Today's obscurity, a weekday strip called The Ambitions of Sonny and Sue, was penned by Albert Carmichael for the New York Evening World from September 19 to December 26 1908. It didn't run all that often, and the plot about the romance between a secretary and a clerk in an office is less than enthralling. But this is early Carmichael, just seventeen years old, and he'll improve.
Tomorrow: Alex Jay's Ink-Slinger Profile of Albert Carmichael
Monday, January 09, 2012
News of Yore: Dan McCarthy's School
The National School of Caricature
A representative of Printers' Ink recently had an interview with Mr. Daniel McCarthy, the director of the National School of Caricature, which has a suite of offices in the Pulitzer Building, Park Row, New York City. Mr. McCarthy told an interesting story about the way in which he had built up a business by means of advertising in the short space of one year.
"I commenced by advertising among the 'Help Wanted" columns in the Herald and other papers," said Mr. McCarthy, "using only five or six lines. I advertised to teach drawing by mail, and I soon began to get quite a number of replies, a fair percentage of which later turned out to be regular pupils. My plan was to send out a prospectus with all particulars of the tuition and and costs to every person who answered the ad. I guarantee instruction by mail, in newspaper caricature work, which is the principal and, I may say, the unique feature of this school. I am not aware that there is such another school in existence.
"I will tell you about my advertising first, then about my methods of instruction. Finding that the business grew, my partner, Mr. Burger [this would be Mort M. Burger -- ed.], and myself decided to extend the advertising still further. We took the same small space in the leading dailies of the country, and even in the British metropolis we use the four principal newspapers. We get on an average from 80 to 100 letters of inquiry daily, and we have over 400 regular pupils whom we teach by mail. The course consists of 35 lessons, and for this instruction we charge $25 if paid in advance, $30 if paid in installments. Our pupils are in the United States. Canada, Great Britain and even France and Germany. We arrange the course of 35 weeks so that the 17 weeks of summer shall be for vacations, as most people go away during some part of the heated term.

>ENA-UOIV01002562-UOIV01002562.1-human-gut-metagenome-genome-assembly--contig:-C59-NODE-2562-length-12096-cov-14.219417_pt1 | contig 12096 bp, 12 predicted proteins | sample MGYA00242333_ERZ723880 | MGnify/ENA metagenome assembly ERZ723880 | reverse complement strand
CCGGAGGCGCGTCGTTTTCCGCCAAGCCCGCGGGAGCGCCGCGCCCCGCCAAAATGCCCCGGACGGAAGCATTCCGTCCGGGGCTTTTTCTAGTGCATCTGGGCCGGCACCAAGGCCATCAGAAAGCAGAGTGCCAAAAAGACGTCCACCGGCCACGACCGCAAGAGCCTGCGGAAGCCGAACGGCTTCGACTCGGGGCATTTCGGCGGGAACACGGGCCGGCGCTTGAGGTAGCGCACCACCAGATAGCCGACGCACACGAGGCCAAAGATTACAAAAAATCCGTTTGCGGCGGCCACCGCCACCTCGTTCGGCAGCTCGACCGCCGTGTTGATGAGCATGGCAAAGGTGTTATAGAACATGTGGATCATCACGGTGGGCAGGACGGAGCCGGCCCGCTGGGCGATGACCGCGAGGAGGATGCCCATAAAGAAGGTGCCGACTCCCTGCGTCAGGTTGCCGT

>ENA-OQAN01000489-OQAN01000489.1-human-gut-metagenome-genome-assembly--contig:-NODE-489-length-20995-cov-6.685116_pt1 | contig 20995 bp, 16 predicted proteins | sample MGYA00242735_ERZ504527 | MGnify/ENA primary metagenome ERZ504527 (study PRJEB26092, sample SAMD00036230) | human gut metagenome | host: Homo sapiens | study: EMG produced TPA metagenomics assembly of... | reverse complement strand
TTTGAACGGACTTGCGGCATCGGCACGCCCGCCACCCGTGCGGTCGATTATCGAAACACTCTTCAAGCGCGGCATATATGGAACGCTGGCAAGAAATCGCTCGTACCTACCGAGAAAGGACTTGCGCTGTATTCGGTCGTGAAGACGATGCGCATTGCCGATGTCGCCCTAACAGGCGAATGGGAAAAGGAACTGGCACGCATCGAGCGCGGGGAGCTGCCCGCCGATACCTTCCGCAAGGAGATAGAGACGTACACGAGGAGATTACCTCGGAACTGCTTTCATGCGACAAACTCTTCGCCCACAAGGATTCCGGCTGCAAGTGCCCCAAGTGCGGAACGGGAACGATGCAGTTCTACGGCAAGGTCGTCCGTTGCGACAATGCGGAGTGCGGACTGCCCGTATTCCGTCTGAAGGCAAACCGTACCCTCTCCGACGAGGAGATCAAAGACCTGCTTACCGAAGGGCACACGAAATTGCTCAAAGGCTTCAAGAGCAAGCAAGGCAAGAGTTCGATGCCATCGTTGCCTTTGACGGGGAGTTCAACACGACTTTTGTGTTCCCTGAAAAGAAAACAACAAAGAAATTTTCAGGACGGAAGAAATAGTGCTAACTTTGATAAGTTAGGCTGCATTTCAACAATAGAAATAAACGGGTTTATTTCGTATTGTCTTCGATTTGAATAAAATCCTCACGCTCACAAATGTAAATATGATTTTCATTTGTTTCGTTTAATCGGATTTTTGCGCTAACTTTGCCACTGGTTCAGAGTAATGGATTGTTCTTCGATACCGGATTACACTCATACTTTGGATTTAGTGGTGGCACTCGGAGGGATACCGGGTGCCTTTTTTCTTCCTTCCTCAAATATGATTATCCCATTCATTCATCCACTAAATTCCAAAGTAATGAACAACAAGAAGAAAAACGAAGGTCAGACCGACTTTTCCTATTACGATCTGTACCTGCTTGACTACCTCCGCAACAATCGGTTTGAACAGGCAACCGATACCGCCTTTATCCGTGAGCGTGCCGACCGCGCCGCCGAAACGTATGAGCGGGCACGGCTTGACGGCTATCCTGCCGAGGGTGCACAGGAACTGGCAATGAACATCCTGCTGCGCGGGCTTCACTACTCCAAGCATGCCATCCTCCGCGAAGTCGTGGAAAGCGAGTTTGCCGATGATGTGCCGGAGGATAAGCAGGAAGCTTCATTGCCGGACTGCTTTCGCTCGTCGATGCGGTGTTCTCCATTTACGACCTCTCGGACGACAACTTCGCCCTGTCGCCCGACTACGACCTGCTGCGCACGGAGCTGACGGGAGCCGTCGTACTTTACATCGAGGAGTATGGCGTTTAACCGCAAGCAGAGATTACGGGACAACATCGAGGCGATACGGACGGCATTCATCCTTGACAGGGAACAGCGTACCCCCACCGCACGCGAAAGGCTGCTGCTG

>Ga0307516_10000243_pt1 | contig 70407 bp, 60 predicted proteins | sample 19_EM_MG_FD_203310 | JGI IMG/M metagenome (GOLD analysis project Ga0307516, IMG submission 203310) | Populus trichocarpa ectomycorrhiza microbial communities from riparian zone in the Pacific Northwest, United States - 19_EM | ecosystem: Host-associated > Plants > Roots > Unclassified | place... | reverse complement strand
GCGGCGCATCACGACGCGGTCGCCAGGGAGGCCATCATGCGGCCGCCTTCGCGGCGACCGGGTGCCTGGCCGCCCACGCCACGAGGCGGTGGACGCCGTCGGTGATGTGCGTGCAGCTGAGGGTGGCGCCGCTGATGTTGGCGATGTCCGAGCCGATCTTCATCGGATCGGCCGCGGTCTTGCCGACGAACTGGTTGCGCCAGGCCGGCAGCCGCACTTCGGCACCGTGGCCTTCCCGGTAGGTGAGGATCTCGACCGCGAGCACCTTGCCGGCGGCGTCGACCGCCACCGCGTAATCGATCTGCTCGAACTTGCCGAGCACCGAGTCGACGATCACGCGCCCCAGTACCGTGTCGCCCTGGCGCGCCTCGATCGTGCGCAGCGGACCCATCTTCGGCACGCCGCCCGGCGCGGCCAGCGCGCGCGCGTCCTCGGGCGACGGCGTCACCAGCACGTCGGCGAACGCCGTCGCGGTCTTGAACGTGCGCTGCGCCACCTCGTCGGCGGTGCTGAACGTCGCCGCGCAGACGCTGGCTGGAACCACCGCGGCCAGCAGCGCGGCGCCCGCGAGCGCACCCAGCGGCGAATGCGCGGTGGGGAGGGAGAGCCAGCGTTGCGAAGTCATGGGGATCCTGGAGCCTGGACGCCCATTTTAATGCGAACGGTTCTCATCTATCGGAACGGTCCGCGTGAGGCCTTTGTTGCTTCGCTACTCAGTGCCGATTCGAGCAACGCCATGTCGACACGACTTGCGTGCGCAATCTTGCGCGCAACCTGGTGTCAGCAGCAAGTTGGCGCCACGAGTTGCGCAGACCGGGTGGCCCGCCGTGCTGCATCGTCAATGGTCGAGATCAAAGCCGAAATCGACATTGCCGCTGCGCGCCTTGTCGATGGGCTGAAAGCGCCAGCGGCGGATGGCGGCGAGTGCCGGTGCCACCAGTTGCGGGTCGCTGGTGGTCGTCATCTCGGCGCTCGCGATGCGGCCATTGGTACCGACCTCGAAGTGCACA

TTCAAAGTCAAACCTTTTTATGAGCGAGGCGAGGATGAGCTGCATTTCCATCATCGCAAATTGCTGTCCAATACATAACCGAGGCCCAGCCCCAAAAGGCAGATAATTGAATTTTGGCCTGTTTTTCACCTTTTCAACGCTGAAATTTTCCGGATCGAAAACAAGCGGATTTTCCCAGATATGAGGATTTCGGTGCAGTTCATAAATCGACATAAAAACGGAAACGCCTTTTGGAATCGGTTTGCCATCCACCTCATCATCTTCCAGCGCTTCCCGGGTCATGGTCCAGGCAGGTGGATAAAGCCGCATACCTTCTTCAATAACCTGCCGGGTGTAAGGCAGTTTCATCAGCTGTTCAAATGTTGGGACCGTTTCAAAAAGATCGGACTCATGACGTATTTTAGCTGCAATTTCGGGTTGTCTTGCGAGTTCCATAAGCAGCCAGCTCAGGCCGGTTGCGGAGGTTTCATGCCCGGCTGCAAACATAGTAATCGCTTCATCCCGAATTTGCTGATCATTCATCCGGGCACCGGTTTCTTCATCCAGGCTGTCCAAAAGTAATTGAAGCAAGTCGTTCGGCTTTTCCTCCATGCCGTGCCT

"By reason of our original method of instruction, we positively guarantee that any young man or woman with a natural talent for drawing, can, by following all the instructions carefully, conscientiously and accurately,become a competent illustrator and prepare for earning a good income. We write letters of criticism and advice to our pupils, and then, if after conscientious trying, they fail to benefit by our teaching, the amount paid for tuition is cheerfully refunded.
"The course of 35 lessons includes caricaturing, cartooning, sketching from life , the study of original action, decorative designing, lettering, process paper drawing and landscape sketching, newspaper and commercial designing and all branches of illustrating, including wash and crayon drawing. The first lessons are naturally rudimentary—the making of lines, for that is the first step towards learning how to draw correctly. Each lesson, after being done by the pupil, is mailed to us for criticism, and I personally examine it, marking in red ink my comments, adverse or otherwise, so that the pupil may see exactly where he or she is right or where wrong.
"We have only been in business one year, yet there are very many of our pupils who are now drawing for the newspapers and magazines and are on the way to making good incomes. I place a profession in their fingers and they learn it at very little cost. We have men and women of mature years and also boys and girls as pupils.
"Lately we have started a school in our class rooms where pupils may study in person by day or evening and our school is rapidly growing. Here we teach caricaturing from the model—from life itself. We have an average class of twenty-four of both sexes, and while they are at work Mr. Burger and myself walk around and see how the students are progressing, giving advice here, criticising there, and so on. It is our intention to form another class shortly, one that shall be devoted more to mechanical draughtsmanship, water color work, advertisement designing and show card writing and illustrating.
HAVE YOU TALENTS FOR DRAWING!
Send for free lesson No. 14 and terms to the
DAN McCARTHY, Director,
[George Carlson's obituary in the Bridgeport Telegram, September 27, 1962, said, "...He studied in the National School of Caricature, started by Dan McCarthy, political cartoonist for the New York World..."]
Labels: News of Yore
Sunday, January 08, 2012
Jim Ivey's Sunday Comics
Labels: Jim Ivey's Sunday Comics